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Birmingham maintains progress with care leaver services

Progress continues to be made at Birmingham children’s services, Ofsted has said.

In the fifth monitoring visit of the authority since it was judged inadequate in November 2016, Ofsted concentrated on care leaver services and found all care leavers are allocated a personal adviser and there has been further investment made in establishing a fifth 18+ leaving care team to support unaccompanied asylum-seeking young people.

“Children who have been in the care of Birmingham for two years or more are benefiting from, in almost all cases seen, stable, long-term living arrangements,” said Ofsted. “Comprehensive plans are in place and are reviewed regularly.”

Contact with birth family is promoted, but in too many cases where multiple arrangements for contact are made with extended family members, there is a potential of increased instability and a greater risk of placement breakdown, it adds. Contact arrangements of up to 12 times a year for multiple family members were evident in many cases and in some for those who had harmed the child.

These arrangements have not been adequately evaluated or overseen by managers and independent reviewing officers.

Ofsted highlighted:

  • A new pathway plan format introduced this year is a significant improvement on the previous format.
  • Personal education plans are not routinely completed after young people reach 18. Although this is not a requirement, it is good practice to undertake PEPs if young people remain in or enter education at 18-plus.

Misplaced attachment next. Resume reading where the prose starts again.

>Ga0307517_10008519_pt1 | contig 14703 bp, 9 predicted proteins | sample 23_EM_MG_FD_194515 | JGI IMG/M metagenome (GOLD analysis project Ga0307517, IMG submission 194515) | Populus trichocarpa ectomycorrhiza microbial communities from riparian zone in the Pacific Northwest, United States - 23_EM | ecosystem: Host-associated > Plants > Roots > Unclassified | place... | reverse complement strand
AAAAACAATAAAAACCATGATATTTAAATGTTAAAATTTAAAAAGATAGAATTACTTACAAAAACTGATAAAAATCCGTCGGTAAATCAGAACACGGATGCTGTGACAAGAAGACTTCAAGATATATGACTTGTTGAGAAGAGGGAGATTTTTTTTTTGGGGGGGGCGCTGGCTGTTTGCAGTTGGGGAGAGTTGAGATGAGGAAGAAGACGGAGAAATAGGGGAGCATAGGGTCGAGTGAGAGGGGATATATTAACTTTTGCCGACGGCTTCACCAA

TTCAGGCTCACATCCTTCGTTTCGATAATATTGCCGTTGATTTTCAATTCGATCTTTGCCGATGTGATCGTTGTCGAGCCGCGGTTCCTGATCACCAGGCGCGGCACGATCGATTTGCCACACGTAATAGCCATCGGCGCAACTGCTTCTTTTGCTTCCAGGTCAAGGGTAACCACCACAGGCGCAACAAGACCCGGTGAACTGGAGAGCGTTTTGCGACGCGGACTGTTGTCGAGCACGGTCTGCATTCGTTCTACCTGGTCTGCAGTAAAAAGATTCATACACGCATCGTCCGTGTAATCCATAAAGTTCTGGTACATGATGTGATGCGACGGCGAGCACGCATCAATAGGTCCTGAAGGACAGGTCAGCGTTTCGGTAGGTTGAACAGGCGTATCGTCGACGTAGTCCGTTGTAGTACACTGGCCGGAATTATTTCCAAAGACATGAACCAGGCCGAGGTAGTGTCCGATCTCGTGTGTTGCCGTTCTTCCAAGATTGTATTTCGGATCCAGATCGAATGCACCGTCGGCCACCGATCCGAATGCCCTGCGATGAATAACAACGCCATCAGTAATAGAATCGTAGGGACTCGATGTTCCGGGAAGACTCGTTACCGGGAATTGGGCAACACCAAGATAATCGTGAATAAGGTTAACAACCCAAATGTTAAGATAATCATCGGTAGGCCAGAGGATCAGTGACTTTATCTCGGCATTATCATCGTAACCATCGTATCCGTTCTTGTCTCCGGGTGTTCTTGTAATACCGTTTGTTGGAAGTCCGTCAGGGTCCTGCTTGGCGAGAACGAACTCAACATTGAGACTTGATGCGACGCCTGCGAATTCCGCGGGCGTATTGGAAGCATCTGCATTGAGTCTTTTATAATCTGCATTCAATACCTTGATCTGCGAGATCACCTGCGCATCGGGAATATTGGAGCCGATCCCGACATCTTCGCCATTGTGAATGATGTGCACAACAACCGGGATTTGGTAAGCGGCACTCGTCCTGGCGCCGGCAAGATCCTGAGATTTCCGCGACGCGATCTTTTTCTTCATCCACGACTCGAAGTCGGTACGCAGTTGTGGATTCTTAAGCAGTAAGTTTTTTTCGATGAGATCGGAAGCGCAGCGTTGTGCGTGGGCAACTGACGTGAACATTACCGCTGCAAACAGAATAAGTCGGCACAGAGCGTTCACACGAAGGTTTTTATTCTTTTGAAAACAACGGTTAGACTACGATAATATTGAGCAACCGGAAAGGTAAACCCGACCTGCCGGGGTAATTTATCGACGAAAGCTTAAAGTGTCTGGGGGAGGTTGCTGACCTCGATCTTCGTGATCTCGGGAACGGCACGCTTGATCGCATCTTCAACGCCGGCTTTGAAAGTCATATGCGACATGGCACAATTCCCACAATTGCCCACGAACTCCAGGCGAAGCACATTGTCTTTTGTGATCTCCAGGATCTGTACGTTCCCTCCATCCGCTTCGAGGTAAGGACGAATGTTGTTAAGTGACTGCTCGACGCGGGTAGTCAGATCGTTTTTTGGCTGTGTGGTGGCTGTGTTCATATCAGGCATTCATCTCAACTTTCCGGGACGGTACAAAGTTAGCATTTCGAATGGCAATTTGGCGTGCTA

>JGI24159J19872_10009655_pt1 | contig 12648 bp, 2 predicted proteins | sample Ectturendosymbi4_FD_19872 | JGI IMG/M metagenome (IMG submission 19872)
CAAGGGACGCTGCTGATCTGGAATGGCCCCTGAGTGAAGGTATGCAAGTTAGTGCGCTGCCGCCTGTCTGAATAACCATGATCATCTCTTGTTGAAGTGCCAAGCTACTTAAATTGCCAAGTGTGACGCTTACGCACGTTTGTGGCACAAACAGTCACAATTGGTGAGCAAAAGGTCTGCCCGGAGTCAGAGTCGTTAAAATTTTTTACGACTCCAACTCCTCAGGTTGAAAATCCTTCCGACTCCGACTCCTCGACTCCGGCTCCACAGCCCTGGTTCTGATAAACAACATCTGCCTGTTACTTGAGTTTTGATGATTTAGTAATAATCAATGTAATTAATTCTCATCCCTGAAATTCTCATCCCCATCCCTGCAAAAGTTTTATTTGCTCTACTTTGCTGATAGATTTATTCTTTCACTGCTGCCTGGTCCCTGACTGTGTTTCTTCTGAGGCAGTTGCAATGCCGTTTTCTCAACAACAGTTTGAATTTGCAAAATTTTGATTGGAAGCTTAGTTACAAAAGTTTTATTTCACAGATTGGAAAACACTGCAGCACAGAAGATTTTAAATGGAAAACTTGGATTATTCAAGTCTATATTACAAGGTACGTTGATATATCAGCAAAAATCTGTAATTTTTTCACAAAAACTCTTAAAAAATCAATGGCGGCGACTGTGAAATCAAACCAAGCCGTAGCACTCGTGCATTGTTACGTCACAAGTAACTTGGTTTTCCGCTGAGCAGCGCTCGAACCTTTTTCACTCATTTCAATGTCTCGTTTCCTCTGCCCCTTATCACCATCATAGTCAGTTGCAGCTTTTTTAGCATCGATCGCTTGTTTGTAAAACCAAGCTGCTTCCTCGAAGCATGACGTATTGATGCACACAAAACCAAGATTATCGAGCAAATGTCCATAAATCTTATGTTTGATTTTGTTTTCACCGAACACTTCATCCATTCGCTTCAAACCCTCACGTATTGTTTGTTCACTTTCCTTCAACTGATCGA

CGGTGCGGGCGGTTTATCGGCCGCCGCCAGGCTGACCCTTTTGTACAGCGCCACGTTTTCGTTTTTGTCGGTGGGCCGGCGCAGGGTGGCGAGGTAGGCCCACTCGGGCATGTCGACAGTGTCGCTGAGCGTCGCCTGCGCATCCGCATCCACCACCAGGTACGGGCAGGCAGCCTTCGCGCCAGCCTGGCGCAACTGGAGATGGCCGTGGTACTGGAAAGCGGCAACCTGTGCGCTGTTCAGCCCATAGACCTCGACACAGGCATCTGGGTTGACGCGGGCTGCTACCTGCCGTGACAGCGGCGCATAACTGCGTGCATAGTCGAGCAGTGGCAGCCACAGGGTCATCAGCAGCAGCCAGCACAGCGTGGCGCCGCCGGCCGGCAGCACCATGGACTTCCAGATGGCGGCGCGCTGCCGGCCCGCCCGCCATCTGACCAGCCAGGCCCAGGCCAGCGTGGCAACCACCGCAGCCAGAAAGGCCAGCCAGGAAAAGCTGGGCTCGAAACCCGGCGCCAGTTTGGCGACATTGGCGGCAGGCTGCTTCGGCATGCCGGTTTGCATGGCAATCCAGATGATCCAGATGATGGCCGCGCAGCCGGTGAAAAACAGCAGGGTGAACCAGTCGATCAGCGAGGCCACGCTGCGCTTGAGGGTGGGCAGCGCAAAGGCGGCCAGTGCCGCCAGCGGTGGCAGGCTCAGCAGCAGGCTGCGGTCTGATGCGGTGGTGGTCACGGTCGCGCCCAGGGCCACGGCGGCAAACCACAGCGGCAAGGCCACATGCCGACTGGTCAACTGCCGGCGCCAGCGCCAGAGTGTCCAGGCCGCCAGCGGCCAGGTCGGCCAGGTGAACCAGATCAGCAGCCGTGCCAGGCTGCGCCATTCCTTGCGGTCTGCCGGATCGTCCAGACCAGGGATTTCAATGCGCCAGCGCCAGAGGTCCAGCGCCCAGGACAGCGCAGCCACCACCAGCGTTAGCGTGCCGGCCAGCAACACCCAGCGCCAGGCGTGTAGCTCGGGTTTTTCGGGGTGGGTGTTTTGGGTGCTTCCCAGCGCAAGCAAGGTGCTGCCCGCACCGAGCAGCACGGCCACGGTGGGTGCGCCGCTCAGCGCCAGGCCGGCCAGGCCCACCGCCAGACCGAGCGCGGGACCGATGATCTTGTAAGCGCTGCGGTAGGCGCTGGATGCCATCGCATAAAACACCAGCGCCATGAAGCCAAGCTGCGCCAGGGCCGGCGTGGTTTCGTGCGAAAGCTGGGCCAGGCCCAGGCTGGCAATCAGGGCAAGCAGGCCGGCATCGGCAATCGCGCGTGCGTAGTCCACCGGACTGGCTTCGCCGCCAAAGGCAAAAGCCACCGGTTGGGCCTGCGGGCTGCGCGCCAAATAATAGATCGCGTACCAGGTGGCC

• There is an appropriate focus on young people who are NEET and overall numbers of NEET show a small reduction since the last full inspection.
  • The vast majority (95%) of young people are living in appropriate accommodation and benefit from priority in public housing allocation.
  • Reviews are held regularly, although there was little evidence of young people attending reviews.
  • Social workers visit children regularly in accordance with statutory requirements and sometimes more frequently.
  • Supervision of staff is, in the vast majority of cases, regular, with managers having a clear oversight of case issues by using the strengthening families approach.

“The local authority has demonstrated that it has made some further improvements to the quality of social work practice since the last inspection. However, where children in care have long-term plans, there is a risk that a lack of focus on ensuring long-term security will result in instability in the future and poorer outcomes as a result,” said the report.

“Further work remains to be done to ensure that practice is consistently good and that the best outcomes for all children are achieved on a timely and consistent basis,” it concluded.

The fourth monitoring visit is available here

The latest 5th monitoring report is available here

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